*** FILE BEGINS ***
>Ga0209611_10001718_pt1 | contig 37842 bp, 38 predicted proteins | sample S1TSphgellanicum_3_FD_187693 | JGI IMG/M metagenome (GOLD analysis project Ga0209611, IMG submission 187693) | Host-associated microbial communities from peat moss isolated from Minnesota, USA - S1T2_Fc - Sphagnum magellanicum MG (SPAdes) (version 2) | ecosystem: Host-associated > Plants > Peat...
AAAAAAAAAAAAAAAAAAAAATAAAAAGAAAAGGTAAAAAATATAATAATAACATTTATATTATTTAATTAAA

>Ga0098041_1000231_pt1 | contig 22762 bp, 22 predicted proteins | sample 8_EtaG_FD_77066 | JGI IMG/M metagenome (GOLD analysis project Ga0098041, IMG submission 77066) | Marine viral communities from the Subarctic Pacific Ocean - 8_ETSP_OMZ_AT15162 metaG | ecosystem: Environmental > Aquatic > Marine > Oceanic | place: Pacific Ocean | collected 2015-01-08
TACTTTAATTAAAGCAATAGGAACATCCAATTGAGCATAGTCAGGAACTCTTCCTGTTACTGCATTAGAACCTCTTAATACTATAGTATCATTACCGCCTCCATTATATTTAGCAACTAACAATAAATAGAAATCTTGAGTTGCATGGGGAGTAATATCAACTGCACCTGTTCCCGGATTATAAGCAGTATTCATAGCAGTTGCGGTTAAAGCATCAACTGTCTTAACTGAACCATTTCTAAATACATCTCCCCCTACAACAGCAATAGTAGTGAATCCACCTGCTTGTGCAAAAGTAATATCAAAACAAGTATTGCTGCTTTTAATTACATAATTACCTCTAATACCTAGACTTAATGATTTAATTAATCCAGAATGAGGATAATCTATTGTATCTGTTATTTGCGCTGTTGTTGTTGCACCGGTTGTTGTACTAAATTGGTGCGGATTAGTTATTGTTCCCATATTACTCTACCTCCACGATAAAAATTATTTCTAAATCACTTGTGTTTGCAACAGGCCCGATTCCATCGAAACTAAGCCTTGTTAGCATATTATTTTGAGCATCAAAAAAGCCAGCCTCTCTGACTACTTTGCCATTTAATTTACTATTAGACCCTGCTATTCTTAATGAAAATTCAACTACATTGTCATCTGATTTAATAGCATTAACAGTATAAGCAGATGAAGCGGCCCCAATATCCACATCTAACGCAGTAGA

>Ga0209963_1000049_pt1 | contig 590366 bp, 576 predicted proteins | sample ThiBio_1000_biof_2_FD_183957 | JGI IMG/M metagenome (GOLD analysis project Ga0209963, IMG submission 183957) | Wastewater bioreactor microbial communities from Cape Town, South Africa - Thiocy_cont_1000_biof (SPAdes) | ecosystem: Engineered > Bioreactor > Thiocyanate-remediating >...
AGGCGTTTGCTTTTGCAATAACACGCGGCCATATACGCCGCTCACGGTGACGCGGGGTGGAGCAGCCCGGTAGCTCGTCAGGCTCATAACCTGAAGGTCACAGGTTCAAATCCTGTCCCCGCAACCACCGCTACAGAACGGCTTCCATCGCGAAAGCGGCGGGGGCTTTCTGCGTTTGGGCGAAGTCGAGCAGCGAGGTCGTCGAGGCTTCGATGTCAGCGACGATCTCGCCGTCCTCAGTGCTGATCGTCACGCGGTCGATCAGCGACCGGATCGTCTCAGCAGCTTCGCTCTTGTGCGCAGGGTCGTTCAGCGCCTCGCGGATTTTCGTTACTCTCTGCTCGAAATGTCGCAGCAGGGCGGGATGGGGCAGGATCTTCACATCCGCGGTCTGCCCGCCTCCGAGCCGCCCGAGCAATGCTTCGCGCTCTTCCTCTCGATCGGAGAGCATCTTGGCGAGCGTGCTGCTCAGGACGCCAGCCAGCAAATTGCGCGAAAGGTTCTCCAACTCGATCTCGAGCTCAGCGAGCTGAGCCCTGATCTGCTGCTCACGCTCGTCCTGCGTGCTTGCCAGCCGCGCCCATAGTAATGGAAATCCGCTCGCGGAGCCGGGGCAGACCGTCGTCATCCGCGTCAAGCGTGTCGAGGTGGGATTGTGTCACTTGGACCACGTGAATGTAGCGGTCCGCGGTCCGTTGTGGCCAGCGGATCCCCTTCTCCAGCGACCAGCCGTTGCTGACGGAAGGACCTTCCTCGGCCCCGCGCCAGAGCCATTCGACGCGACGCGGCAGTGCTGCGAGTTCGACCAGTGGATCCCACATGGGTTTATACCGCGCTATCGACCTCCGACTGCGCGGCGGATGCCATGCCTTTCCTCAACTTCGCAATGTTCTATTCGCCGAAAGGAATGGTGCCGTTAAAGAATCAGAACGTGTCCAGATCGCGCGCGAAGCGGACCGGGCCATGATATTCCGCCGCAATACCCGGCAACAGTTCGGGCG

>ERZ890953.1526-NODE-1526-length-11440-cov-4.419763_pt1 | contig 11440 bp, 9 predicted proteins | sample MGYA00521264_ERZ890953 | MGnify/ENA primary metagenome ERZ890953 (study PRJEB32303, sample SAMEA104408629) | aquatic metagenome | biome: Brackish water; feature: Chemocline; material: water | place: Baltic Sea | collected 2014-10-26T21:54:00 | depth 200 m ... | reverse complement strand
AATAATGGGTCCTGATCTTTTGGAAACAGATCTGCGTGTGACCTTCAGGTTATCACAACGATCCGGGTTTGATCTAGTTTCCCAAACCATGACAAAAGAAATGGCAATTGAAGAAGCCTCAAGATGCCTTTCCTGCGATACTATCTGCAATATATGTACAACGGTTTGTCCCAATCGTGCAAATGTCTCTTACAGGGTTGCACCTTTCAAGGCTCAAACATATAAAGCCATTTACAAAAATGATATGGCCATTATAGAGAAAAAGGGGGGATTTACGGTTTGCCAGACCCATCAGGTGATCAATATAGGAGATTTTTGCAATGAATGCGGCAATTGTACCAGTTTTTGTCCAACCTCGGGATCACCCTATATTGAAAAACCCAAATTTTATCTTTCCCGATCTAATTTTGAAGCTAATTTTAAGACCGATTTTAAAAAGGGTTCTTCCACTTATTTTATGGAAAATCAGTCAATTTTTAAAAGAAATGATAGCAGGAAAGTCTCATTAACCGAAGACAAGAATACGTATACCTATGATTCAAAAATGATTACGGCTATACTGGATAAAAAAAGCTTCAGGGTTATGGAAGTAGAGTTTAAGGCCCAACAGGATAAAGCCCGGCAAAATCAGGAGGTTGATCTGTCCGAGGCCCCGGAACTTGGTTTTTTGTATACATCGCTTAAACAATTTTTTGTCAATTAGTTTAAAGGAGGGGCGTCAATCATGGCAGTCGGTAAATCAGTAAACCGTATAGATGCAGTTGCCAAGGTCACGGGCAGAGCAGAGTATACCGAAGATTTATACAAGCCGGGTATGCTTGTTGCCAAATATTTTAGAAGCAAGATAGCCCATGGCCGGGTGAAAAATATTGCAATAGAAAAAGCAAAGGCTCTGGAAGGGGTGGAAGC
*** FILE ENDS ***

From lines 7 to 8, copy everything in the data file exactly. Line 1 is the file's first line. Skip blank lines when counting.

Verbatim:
>ERZ890953.1526-NODE-1526-length-11440-cov-4.419763_pt1 | contig 11440 bp, 9 predicted proteins | sample MGYA00521264_ERZ890953 | MGnify/ENA primary metagenome ERZ890953 (study PRJEB32303, sample SAMEA104408629) | aquatic metagenome | biome: Brackish water; feature: Chemocline; material: water | place: Baltic Sea | collected 2014-10-26T21:54:00 | depth 200 m ... | reverse complement strand
AATAATGGGTCCTGATCTTTTGGAAACAGATCTGCGTGTGACCTTCAGGTTATCACAACGATCCGGGTTTGATCTAGTTTCCCAAACCATGACAAAAGAAATGGCAATTGAAGAAGCCTCAAGATGCCTTTCCTGCGATACTATCTGCAATATATGTACAACGGTTTGTCCCAATCGTGCAAATGTCTCTTACAGGGTTGCACCTTTCAAGGCTCAAACATATAAAGCCATTTACAAAAATGATATGGCCATTATAGAGAAAAAGGGGGGATTTACGGTTTGCCAGACCCATCAGGTGATCAATATAGGAGATTTTTGCAATGAATGCGGCAATTGTACCAGTTTTTGTCCAACCTCGGGATCACCCTATATTGAAAAACCCAAATTTTATCTTTCCCGATCTAATTTTGAAGCTAATTTTAAGACCGATTTTAAAAAGGGTTCTTCCACTTATTTTATGGAAAATCAGTCAATTTTTAAAAGAAATGATAGCAGGAAAGTCTCATTAACCGAAGACAAGAATACGTATACCTATGATTCAAAAATGATTACGGCTATACTGGATAAAAAAAGCTTCAGGGTTATGGAAGTAGAGTTTAAGGCCCAACAGGATAAAGCCCGGCAAAATCAGGAGGTTGATCTGTCCGAGGCCCCGGAACTTGGTTTTTTGTATACATCGCTTAAACAATTTTTTGTCAATTAGTTTAAAGGAGGGGCGTCAATCATGGCAGTCGGTAAATCAGTAAACCGTATAGATGCAGTTGCCAAGGTCACGGGCAGAGCAGAGTATACCGAAGATTTATACAAGCCGGGTATGCTTGTTGCCAAATATTTTAGAAGCAAGATAGCCCATGGCCGGGTGAAAAATATTGCAATAGAAAAAGCAAAGGCTCTGGAAGGGGTGGAAGC